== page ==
inflammation (spontaneous sputum sol phase myeloperoxidase (MPO),
elastase, leukotriene (LT)B4, interleukin (IL)-8, secretory leukoprotenase inhibitor (SLPI), protein leakage) and serum
levels of C reactive protein (CRP) were compared in 40 patients with
stable, smoking related COPD, divided into those with frequent (⩾3/year) or infrequent (⩽2/year) exacerbations according to the number of primary care consultations during the preceding year. The
comparisons were repeated after excluding eight otherwise clinically
indistinguishable patients who had tubular bronchiectasis on the HRCT scan.
frequent (n=12) and infrequent (n=28) exacerbations were
indistinguishable in terms of their clinical, pulmonary function, and
sputum characteristics, CRP concentrations, and all of their bronchial
inflammatory parameters (p>0.05). The patients without evidence of
tubular bronchiectasis (n=32) were equally well matched but the sputum
concentrations of SLPI were significantly lower in the frequent
exacerbators (n=8) in this subset analysis (p<0.05).
several clinical features that directly influence bronchial
inflammation in COPD. When these were carefully controlled for,
patients with more frequent reported exacerbations had lower sputum
concentrations of SLPI. This important antiproteinase is also known to
possess antibacterial and antiviral activity. Further studies are
required into the nature of recurrent exacerbations and, in particular,
the regulation and role of SLPI in affected individuals.
Elevated circulating levels of C-reactive protein (CRP), interleukin (IL)-6 and fibrinogen (FG) have been repeatedly associated with many adverse outcomes in patients with chronic obstructive pulmonary disease (COPD). To date, it remains unclear whether and to what extent systemic inflammation is primary or secondary in the pathogenesis of COPD.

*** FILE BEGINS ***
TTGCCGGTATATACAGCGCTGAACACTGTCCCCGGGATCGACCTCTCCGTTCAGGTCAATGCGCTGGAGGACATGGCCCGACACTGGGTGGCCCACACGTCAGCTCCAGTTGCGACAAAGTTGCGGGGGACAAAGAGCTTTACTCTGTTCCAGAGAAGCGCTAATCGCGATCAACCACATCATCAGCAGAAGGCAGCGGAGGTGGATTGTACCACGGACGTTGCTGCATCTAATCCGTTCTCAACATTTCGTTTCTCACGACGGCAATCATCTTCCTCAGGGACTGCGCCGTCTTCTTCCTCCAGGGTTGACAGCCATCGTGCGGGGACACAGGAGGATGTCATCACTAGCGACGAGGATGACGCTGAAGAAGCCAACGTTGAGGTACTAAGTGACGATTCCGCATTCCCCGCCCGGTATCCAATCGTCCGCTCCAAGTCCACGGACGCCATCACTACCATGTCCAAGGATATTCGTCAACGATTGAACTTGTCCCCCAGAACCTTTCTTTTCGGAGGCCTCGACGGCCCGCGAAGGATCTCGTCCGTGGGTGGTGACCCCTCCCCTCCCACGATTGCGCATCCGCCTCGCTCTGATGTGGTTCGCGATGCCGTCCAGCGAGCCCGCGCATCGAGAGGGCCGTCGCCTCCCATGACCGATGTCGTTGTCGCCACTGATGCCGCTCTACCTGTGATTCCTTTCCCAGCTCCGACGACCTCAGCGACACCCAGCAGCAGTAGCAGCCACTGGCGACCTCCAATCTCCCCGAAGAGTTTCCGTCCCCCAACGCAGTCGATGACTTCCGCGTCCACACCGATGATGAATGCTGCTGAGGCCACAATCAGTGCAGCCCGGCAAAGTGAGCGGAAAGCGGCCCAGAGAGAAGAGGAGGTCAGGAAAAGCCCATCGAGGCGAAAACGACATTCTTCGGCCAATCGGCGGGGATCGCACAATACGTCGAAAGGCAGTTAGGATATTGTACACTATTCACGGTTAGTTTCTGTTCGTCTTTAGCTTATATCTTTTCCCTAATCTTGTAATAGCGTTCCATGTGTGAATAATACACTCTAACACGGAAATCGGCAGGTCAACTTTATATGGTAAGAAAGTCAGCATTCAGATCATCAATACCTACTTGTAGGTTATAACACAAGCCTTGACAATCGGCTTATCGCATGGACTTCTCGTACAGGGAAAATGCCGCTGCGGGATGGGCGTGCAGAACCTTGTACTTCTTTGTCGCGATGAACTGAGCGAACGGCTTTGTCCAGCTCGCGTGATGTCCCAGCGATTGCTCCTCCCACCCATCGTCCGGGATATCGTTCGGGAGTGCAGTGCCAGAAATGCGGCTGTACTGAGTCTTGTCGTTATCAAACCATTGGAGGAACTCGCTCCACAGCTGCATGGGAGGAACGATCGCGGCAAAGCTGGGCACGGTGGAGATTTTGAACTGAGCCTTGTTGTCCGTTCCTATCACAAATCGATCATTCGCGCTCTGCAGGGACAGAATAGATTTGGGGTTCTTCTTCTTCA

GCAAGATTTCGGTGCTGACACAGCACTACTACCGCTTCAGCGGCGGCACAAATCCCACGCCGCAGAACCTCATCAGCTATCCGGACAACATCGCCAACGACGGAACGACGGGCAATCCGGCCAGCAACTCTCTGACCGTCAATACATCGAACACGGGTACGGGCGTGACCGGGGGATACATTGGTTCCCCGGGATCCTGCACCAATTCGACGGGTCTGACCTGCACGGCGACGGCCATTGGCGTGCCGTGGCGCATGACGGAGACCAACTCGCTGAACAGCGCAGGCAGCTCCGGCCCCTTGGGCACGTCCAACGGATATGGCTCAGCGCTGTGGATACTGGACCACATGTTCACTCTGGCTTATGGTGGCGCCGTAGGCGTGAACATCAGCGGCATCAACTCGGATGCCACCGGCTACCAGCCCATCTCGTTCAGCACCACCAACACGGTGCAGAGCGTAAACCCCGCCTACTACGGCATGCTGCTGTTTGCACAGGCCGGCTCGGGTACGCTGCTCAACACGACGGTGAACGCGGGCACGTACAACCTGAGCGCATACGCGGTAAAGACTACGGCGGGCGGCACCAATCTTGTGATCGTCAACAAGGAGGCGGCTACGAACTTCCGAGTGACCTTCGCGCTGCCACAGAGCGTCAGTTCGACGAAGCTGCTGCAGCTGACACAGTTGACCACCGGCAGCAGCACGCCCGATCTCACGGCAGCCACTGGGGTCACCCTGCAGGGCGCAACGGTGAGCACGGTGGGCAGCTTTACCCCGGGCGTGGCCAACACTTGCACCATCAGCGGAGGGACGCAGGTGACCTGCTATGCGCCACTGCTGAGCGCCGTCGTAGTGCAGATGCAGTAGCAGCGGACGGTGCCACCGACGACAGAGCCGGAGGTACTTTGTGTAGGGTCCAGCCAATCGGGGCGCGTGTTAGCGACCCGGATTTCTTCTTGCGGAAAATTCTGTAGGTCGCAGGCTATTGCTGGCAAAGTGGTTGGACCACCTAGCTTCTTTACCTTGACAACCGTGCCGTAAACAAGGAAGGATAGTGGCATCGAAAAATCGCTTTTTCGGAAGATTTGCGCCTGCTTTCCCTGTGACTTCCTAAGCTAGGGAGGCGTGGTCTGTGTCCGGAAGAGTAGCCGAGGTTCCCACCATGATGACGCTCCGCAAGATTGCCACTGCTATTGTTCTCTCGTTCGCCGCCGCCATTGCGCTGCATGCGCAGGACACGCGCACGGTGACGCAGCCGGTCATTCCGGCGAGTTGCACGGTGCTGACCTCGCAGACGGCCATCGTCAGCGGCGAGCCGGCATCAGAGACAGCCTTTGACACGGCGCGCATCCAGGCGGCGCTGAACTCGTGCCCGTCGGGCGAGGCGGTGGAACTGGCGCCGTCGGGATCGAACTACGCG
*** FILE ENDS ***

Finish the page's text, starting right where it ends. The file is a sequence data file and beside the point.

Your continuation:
The aim of this study was to examine the association between haplotypes of CRP, IL6 and FGB genes, systemic inflammation, COPD risk and COPD-related phenotypes (respiratory impairment, exercise capacity and body composition).
Eighteen SNPs in three genes, representing optimal haplotype-tagging sets, were genotyped in 355 COPD patients and 195 healthy smokers. Plasma levels of CRP, IL-6 and FG were measured in the total study group. Differences in haplotype distributions were tested using the global and haplotype-specific statistics.
Raised plasma levels of CRP, IL-6 and fibrinogen were demonstrated in COPD patients. However, COPD population was very heterogeneous: about 40% of patients had no evidence of systemic inflammation (CRP < 3 mg/uL or no inflammatory markers in their top quartile). Global test for haplotype effect indicated association of CRP gene and CRP plasma levels (P = 0.0004) and IL6 gene and COPD (P = 0.003). Subsequent analysis has shown that IL6 haplotype H2, associated with an increased COPD risk (p = 0.004, OR = 4.82; 1.64 to 4.18), was also associated with very low CRP levels (p = 0.0005). None of the genes were associated with COPD-related phenotypes.
Our findings suggest that common genetic variation in CRP and IL6 genes may contribute to heterogeneity of COPD population associated with systemic inflammation.
Little is known about gender differences in plasma biomarker levels in patients with chronic obstructive pulmonary disease (COPD).
There are differences in serum biomarker levels between women and men with COPD.
Explore gender differences in plasma biomarker levels in patients with COPD and smokers without COPD.